The Five Most Common Mistakes In Beginner Manuscripts

Mistakes-blog.jpgThis is one of my favorite blogs. I wish I could claim it, but the post was actually written by Jerry Jenkins. I love his work. If you haven’t visited him, I would highly recommend you do. He did put a disclaimer at the end of this article saying it was ok to share with friends, so I am in no way stealing his work. Hope this helps someone and hope you consider visiting his site.

It doesn’t sound fair.

It doesn’t seem right.

But here’s a dirty little secret of the writing life you need to hear:

Any veteran editor can tell within two minutes whether they’re going to reject your manuscript.

It takes longer to decide whether they’ll recommend it for purchase, of course, but—sad to say—it can, and often does, go into the reject pile just that fast.

“What?” you say. “Before I’ve had a chance to wow them with my stupendous villain? Before my mind-blowing twist? Before my plot really takes off?”

Sorry.

And I’m not exaggerating.

Why?

Because the competition is so stiff and editors have so many manuscripts to read, you have only nanoseconds to grab them by the throat and hang on.

Every writing mentor hammers at this ad infinitum: Your editor is your first reader.

Every word counts. You get one chance. You must capture them from the get-go.

Am I saying editors look for reasons to reject your work?

No, no, a thousand times no! They’re looking for the next Harry Potter!

Editors want you to succeed!

Then how can they know so quickly that your book won’t cut it?

In my lifetime in the business I’ve heard dozens of reasons, but let me give you my personal top five from my experience as both an editor and publisher:

  1. Throat-clearing

This is what editors call anything that comes before a story or chapter finally, really, begins. It usually consists of a page or two of scene setting and background. Get on with the story. Get your main character introduced, establish and upset some status quo, then plunge him into terrible trouble that reveals the engine of your story. Is it a quest, a journey, a challenge, what?

There’ll be plenty of time to work in all those details that seemed so important while you were throat-clearing that would have cost you a sale. For now, your job is to start with a bang.

  1. Too many characters introduced too quickly

I’m usually wary of generalizations or hard and fast rules, but almost any time I see more than three characters within the first few pages, my eyes start to swim. If I feel like I need a program to keep track of the players, I quickly lose interest.

Your reader is trying to comprehend the story, and if you ask him to start cataloging a cast of characters right away, you risk losing him. Keep things simple until the story has taken shape.

  1. Point of View violations

Maintain a single Point of View (POV) for every scene. Violate that cardinal rule and you expose yourself as an amateur right out of the gate. Beginners often defend themselves against this criticism by citing classics by famous authors or citing J.K. Rowling, the exception who proves the rule.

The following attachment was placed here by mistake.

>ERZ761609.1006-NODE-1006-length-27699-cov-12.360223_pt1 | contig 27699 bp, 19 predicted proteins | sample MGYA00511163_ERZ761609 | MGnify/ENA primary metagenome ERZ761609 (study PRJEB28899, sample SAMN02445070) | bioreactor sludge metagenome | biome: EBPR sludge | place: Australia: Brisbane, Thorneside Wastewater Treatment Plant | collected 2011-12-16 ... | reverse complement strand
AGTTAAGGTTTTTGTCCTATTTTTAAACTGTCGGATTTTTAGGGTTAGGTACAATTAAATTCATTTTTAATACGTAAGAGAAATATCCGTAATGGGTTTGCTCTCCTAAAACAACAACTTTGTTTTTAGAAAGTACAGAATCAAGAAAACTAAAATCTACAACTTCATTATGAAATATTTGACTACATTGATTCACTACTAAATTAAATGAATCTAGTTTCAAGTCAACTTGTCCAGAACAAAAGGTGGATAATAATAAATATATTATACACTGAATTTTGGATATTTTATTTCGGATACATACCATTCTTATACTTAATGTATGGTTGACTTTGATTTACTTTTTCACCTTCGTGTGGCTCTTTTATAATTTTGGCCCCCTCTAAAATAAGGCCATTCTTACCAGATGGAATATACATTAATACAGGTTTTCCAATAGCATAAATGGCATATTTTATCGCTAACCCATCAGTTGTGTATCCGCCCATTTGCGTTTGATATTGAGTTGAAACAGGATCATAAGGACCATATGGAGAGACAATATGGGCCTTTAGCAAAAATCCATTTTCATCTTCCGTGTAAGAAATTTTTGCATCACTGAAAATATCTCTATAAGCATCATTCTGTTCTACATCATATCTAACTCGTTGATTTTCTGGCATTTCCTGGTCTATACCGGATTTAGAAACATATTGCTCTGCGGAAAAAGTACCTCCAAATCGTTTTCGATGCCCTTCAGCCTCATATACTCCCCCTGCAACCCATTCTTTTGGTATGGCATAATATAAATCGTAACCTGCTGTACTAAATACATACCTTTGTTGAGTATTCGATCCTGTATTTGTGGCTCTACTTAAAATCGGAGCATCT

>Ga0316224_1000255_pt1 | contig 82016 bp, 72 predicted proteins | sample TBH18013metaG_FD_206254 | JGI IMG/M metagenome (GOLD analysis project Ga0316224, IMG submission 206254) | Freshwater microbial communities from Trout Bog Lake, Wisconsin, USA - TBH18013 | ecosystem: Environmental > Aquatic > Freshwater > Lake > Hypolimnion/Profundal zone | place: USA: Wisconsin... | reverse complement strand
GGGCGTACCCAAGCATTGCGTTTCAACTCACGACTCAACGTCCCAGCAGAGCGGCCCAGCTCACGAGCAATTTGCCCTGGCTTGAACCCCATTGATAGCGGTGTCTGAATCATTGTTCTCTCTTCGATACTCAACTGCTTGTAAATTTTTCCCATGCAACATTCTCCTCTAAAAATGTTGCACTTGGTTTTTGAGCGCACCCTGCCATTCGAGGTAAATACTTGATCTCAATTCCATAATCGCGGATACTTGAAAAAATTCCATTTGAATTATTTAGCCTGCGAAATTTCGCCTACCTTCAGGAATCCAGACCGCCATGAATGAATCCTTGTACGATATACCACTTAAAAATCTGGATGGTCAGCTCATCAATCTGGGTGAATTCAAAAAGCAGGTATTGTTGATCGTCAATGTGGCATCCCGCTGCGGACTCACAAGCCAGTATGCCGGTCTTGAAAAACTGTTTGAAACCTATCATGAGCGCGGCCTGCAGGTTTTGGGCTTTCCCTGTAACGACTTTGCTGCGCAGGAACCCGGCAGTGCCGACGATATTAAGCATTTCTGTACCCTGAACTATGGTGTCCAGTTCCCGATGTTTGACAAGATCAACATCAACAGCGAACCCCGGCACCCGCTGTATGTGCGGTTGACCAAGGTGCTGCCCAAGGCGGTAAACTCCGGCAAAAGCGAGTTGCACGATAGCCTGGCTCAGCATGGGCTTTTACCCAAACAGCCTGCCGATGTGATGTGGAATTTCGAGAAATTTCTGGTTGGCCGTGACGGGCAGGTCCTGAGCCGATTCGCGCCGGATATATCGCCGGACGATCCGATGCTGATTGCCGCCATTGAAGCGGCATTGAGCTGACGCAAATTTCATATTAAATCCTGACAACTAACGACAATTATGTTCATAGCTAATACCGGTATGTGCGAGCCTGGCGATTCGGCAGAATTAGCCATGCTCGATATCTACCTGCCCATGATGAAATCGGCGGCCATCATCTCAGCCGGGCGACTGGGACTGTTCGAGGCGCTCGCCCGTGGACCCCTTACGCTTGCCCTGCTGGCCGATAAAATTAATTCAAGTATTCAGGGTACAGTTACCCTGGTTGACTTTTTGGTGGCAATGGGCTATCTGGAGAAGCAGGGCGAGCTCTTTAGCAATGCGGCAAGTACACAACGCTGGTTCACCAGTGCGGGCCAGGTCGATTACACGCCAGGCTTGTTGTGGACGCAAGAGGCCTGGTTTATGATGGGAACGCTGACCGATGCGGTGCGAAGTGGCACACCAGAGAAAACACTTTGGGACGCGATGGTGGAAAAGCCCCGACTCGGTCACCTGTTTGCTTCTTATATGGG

Times change. Readers’ tastes evolve. This is the rule for today, and it’s true of what sells.

  1. Clichés, and not just words and phrases

There are also clichéd situations, like starting your story with the main character waking to an alarm clock, a character describing herself while looking in a full-length mirror, future love interests literally bumping into each other upon first meeting, etc.

Also avoid beginning with an evocative, dramatic scene, and surprise, surprise, the main character wakes up to discover it’s all been a dream. There’s nothing wrong with dreams, but having them come as surprises has been used to death and takes all the air from the balloon of your story.

It’s also a cliché to have your main character feel his heart pound, race, thud, or hammer; and then he gasps, sucks wind, his breath comes short… If you describe the scene properly, your reader should experience all that and you shouldn’t have to say your character did. Put your character into a rough enough situation, and the reader will know what he’s feeling without having to be told—and hopefully, he’ll share his distress.

  1. Simply bad writing:
  • Written-ese

This is what I call that special language we all tend to use when we forget to Just Say It. I recently edited this sentence from a beginner: “The fire drop from the pommel of Tambre’s sword shot past the shimmering silver mist of her involuntary dispersal.”

I had to read a few more paragraphs to have a clue to what it even meant. That’s written-ese.

Hollywood screenwriters coined this term for prose that exactly mirrors real life but fails to advance your plot. There’s nothing wrong with the words themselves, except that they could be synopsized to save the reader’s time and patience. A perfect example is replacing all the hi’s and hello’s and how are you’s that precede meaningful dialogue with something like: “After trading pleasantries, Jim asked Fred if he’d heard about what had happened to Tricia. ‘No, what?’”